Based on the criteria for the management of alert sending it is possible to model the sending of  messages dynamically in various embodiments. As a result, the severity or criticality level can be assigned to user notification based on system standards (e.g., severity or criticality levels associated with specific currentl events that may require user attention). Alternatively even custom criteria (e.g., users who can modify system defaults, create custom events associated with severity or user-defined importance levels, etc.). That information along with published messages are broadcast to subscribers (members) of a topic group over dynamically-built spanning trees rooted at the publisherin which it will be consumed from a broker. In this case acting as an intermediary, responsible for storing and queuing events to be notified, as modeled in Figure 2.
In a similar vein, it should still be possible to assign a lifetime value for notification (TTL). In the case of a device without Internet access, in a given environment, it should be possible to send medium and high-priority notifications in another way, such as t hrough an SMS or, in extreme cases, a call. Therefore, NMS uses the publisher/subscriber model as in Reference [53].

4.1. Notification Collector Module

The proposed system receives the notifications from different external sources and stores them in the first module (Collector). The information present in the notifications regarding the criteria and the privacy are the exclusive domain of the decision module. The collection has a buffer function, temporarily storing the data while being moved and processed by the decision module.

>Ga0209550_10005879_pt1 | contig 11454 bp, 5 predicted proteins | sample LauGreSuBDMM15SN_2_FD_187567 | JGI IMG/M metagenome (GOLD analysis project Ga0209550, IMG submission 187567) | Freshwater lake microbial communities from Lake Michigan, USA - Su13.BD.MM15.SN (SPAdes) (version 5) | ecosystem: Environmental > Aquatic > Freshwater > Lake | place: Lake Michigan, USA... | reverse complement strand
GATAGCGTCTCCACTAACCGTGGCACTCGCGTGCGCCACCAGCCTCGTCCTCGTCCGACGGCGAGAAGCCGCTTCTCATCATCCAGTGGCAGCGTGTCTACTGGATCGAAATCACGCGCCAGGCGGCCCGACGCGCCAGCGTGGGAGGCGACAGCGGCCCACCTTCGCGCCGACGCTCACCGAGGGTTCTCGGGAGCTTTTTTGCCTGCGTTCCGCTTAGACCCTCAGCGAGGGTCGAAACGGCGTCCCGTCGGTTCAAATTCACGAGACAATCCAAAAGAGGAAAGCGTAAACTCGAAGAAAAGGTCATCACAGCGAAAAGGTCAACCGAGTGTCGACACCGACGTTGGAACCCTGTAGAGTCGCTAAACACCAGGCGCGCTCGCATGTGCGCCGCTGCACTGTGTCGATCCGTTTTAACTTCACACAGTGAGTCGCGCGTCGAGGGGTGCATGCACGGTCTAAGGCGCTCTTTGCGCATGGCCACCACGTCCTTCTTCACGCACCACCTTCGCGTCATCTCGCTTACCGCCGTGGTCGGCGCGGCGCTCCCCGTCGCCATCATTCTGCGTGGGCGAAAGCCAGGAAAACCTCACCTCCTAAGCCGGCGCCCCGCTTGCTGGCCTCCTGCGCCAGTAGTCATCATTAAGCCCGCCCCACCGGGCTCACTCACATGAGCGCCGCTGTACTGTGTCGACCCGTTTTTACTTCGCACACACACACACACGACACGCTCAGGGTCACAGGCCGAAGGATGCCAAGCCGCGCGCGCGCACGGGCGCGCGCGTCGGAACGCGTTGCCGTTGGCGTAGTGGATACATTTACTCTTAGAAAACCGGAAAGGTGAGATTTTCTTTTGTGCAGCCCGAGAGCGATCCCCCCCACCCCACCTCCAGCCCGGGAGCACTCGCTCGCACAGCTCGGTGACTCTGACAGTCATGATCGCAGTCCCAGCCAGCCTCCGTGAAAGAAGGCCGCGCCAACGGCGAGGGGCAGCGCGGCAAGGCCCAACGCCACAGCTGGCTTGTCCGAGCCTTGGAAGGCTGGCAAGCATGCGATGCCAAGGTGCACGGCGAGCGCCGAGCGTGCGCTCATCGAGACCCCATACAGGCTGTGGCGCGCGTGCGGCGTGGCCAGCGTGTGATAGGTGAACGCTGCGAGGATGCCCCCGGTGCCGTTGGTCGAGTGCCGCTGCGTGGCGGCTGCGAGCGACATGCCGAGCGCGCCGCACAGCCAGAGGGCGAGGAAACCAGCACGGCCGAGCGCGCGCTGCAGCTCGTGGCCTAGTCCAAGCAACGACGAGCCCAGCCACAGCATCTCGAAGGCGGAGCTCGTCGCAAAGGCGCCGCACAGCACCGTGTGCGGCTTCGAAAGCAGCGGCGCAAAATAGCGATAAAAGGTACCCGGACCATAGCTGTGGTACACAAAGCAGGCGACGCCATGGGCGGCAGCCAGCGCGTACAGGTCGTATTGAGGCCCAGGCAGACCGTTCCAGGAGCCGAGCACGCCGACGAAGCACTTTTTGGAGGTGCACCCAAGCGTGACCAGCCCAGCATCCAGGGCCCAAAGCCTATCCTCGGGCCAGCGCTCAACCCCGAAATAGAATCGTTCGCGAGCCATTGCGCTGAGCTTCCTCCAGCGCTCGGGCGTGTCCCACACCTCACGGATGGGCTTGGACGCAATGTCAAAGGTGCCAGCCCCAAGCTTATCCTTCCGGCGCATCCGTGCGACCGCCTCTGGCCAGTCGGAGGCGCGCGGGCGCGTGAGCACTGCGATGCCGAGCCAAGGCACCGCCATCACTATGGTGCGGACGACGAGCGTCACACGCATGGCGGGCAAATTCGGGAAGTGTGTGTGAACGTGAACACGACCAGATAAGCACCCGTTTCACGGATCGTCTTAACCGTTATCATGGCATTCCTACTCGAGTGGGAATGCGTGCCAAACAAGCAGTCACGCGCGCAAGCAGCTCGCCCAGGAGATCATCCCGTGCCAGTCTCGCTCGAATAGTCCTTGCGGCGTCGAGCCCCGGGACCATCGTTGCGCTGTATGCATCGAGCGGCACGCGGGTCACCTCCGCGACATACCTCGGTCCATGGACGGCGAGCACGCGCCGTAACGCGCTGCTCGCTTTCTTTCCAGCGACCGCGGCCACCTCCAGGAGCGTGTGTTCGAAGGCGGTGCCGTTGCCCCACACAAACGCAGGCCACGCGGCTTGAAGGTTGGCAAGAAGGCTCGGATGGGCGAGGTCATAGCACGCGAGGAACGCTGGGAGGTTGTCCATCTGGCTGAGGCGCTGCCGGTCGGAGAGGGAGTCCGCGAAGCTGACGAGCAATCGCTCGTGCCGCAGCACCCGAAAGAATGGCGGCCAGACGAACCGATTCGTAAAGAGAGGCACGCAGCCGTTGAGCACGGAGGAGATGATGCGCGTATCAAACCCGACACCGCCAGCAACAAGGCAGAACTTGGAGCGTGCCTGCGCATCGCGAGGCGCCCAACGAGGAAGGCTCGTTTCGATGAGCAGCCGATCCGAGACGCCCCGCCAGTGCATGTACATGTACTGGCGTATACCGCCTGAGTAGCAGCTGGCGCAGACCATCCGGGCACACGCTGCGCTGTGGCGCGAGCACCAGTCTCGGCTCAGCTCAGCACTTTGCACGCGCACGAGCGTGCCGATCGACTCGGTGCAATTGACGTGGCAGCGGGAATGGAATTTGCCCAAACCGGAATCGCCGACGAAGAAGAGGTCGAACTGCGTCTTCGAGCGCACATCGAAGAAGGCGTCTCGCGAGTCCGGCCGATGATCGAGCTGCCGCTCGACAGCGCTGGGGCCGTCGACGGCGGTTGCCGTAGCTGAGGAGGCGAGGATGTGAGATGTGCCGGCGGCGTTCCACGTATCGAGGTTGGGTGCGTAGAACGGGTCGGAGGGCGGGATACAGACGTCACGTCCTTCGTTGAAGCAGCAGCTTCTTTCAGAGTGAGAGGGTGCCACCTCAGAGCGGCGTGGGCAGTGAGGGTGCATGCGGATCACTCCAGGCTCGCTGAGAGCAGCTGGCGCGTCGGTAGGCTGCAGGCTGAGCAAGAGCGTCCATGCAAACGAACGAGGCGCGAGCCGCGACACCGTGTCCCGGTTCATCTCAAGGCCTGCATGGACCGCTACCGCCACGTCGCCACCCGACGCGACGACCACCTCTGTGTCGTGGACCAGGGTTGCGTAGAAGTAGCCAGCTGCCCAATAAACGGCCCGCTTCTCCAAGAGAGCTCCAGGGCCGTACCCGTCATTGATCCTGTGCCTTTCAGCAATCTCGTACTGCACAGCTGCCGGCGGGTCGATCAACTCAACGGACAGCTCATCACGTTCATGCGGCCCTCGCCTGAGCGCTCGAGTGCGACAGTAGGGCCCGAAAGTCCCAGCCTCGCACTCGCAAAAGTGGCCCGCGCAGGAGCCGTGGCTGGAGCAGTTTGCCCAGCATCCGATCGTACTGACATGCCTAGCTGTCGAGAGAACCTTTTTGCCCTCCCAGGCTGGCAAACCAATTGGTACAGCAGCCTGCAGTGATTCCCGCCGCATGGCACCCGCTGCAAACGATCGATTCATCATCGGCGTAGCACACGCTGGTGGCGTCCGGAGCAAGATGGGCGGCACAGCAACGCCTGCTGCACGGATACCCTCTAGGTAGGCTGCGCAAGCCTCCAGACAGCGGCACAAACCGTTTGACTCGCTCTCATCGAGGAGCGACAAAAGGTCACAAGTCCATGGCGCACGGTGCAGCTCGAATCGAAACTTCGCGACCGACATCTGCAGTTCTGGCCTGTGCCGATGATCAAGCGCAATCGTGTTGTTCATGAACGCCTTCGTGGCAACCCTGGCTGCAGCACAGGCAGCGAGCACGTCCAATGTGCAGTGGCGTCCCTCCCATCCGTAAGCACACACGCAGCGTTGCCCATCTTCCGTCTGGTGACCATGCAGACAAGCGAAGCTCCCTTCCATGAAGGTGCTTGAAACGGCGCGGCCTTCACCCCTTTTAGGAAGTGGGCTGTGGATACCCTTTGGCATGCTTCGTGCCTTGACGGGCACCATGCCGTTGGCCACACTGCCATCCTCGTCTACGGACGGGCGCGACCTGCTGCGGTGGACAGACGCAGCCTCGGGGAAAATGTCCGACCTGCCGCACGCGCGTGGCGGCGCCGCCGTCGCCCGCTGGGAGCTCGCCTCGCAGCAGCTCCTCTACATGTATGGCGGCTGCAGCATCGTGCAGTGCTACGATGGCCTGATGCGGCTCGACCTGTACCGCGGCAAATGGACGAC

A mobile device application was developed to gather and record notifications executed in  background. All requirements and running jobs in the background are confident and can be run in almost all android versions. After granting user’s rights, that service is executed permanently in background and receive a callback when a notification is added or removed in the system. Newer Android versions received substantial API improvements, per example, providing information if a notification was removed by the user or by itself. That API is available since Android 4.3 which runs in 96.40% of all Android smartphones [17]. That service provides which applications have set and removed notifications, like text content, priority levels, vibration patterns and added attributes of the  likes. Its application is represented with two screen-shots in Figure 3.

4.2. Decision Module

The notifications are then sent to the second module, whose primary function is to make decisions, receiving information related to the privacy of the environment, device, or even the user. It is also receiving criteria information in the context of the user (e.g., location, status, current activity) as well as information relevant to the notification such as lifetime. The criteria has important functions in the NMS and a flow chart represent this in Figure 4. The information is used to choose the best devices and the best forms (e.g., vibration, sound or light) to display the received notifications.

4.3. Dispatcher Module